Seven Steps to a Limited Monarchy

  • Jan 1, 1215

    Magna Carta

    The Magna Carta was signed by the King in 1215 after being forced by English nobles. This document limited the power of the monarch by stating that citizens could only be fined or imprisoned if they did something against the laws of that land.
  • Jan 1, 1295

    "Power of the Purse"

    King Edward I brought nobility and Parliament together to ask for a new tax. At this time, Parliament created the "power of the purse" which gave Parliament, not the king, the power to tax citizens. This was very radical in limiting the power of the monarch.
  • Jan 1, 1533

    The English Reformation

    During this split from the Roman Catholic Church, England seemed to be moving away from Catholicism and more towards Protestantism. This created the threat that future kings who tried to reunite England with the Roman Catholic Church would not be successful. This issue in itself limited the power of future monarchs, and made absolutism impossible.
  • Jan 29, 1547

    Death of King Henry VIII

    King Henry VIII is the greatest example of an absolute monarch. When he died and his power was passed onto his children Edward, Mary, and then Elizabeth, the power of the monarch gradually lessened. Thus, his death marks the beginning of the road to a limited monarchy.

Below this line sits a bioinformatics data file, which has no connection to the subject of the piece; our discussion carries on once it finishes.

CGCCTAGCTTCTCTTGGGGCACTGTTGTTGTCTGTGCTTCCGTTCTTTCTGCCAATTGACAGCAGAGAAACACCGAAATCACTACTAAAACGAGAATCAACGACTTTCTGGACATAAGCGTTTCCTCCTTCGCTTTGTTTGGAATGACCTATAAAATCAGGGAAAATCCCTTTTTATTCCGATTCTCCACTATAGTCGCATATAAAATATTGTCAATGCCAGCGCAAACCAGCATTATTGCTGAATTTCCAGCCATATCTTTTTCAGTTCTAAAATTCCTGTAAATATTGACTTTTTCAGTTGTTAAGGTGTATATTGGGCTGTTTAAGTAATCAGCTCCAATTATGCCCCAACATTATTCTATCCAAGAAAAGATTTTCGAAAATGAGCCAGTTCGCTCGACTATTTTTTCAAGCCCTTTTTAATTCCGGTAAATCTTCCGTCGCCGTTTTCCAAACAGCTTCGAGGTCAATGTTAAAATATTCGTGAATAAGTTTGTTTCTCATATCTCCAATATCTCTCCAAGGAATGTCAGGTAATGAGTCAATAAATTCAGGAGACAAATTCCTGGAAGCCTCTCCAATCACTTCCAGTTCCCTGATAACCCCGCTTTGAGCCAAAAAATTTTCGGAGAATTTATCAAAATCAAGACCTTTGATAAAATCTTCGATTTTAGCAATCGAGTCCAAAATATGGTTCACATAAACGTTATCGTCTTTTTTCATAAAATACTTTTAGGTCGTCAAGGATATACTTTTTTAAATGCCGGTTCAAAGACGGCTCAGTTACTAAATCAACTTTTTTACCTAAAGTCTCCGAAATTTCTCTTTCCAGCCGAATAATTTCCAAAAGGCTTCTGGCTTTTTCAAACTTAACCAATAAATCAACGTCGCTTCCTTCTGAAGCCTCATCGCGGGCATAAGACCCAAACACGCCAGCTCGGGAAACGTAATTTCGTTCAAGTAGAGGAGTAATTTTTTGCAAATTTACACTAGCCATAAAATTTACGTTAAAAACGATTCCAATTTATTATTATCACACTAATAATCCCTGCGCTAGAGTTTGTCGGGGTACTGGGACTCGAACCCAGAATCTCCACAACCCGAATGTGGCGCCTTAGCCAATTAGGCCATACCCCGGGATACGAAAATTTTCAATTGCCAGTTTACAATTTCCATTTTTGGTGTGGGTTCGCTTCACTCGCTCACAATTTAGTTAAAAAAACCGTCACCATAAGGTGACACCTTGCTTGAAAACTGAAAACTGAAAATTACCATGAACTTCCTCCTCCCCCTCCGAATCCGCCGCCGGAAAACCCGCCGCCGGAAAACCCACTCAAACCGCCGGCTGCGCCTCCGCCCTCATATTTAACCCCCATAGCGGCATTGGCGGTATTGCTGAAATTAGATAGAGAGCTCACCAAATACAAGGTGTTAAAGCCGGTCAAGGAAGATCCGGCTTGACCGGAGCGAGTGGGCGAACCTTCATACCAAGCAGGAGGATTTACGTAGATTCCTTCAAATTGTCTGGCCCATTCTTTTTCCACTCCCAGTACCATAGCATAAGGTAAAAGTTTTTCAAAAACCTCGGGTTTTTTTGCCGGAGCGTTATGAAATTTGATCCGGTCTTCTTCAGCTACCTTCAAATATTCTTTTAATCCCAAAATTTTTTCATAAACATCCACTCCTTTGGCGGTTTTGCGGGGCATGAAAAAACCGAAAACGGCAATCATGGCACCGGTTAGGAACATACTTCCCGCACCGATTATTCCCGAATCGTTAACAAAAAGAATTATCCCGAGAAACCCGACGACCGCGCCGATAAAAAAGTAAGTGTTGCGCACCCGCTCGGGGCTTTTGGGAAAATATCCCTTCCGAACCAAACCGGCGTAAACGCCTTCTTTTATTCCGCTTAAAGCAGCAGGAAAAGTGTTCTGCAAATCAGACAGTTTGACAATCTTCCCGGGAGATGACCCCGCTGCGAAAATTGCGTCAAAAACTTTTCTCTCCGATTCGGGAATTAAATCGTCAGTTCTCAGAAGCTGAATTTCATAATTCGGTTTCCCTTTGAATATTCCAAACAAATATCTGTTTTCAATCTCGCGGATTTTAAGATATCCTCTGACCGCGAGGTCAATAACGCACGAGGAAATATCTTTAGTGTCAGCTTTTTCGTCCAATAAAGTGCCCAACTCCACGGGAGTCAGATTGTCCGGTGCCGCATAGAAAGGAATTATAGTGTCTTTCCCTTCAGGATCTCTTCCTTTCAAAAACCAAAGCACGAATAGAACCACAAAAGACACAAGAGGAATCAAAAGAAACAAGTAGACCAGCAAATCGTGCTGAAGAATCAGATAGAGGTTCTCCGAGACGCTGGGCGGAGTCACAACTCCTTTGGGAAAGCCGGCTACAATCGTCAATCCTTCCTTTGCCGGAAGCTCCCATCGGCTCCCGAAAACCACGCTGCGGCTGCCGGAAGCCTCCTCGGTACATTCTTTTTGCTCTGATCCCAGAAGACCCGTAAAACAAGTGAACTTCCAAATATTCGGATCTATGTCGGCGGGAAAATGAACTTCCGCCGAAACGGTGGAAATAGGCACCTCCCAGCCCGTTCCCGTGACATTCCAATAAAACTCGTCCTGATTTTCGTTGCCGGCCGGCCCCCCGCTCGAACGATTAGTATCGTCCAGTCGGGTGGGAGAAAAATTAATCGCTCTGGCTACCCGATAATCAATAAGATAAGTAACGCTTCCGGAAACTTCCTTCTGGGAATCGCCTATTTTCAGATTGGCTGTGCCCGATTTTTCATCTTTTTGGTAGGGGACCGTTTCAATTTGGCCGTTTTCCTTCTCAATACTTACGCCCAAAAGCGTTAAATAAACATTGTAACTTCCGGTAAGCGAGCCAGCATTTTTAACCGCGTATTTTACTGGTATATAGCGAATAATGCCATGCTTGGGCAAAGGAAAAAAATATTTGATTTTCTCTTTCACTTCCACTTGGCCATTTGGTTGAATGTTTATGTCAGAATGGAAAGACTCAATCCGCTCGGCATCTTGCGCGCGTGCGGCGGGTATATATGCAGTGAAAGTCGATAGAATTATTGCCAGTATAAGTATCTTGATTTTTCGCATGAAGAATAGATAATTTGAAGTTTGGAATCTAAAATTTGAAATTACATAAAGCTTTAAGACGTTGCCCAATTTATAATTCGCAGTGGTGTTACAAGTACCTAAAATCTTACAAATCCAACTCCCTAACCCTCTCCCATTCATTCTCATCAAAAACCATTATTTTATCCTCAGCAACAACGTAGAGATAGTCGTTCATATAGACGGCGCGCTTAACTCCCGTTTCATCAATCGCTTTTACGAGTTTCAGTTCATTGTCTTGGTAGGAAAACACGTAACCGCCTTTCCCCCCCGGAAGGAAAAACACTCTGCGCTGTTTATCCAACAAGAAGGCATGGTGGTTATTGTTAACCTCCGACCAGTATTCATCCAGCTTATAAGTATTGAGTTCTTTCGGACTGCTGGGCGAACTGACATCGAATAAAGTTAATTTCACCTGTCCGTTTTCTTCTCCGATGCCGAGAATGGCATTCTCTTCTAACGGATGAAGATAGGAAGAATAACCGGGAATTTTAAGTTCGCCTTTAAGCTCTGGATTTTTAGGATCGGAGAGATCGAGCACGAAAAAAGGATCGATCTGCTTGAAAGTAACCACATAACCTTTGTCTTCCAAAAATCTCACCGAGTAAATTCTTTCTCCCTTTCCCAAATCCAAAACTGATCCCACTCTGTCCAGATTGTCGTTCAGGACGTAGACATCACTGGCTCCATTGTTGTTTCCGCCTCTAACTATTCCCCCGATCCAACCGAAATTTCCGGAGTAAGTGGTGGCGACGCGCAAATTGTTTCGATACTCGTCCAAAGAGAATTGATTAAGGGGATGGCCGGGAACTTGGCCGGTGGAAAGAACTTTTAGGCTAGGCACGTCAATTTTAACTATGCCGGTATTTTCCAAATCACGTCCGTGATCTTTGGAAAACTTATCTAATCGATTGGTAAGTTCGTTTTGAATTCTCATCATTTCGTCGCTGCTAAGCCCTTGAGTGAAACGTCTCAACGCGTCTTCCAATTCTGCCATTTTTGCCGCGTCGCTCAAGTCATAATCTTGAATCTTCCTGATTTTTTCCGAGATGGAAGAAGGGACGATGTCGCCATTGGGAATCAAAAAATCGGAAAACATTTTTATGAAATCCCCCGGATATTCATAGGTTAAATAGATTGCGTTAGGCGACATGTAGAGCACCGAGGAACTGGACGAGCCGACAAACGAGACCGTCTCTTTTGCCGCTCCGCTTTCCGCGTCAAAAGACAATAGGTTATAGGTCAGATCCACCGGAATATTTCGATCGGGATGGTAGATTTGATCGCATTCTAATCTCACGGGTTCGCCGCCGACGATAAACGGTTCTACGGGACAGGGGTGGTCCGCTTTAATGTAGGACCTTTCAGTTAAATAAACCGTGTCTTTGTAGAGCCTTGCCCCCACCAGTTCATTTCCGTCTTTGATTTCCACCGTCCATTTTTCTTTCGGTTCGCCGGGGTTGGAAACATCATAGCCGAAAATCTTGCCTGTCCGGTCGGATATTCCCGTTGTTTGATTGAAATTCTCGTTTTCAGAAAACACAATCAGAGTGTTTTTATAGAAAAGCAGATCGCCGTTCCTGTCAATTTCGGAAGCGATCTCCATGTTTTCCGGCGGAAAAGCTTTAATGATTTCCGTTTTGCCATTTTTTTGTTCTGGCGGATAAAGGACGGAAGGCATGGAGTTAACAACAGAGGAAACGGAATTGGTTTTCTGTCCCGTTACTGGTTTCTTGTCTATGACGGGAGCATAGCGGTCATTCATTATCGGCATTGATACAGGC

• The English Civil War

    This was a conflict between King Charles I and a group of people who supported Parliament. Opposition grew towards him as he believed in the divine rights of a king, as given to him by God, and the two groups were at even more of a struggle when Charles instated taxes without the consent of Parliament. The war lasted from 1642 until 1648, and ended in the execution and defeat of the king. This ended the absolute power of Charles I, and sent a message to future monarchs.
  • The Glorious Revolution

    During the Glorious Revolution, Parliament established its supremacy over the king. This was when King James II of England was overthrown by a group of Parliamentarians. This overthrow of James began modern Parliament democracy.
  • The English Bill of Rights

    This document gave Parliament special powers that the king would not have. Including the right to tax and asserting basic liberties, this distinguished Parliamentary power over the monarch. Certain provisions even specifically stated what the king could not do. For example, it said that the king could not suspend the operation of laws.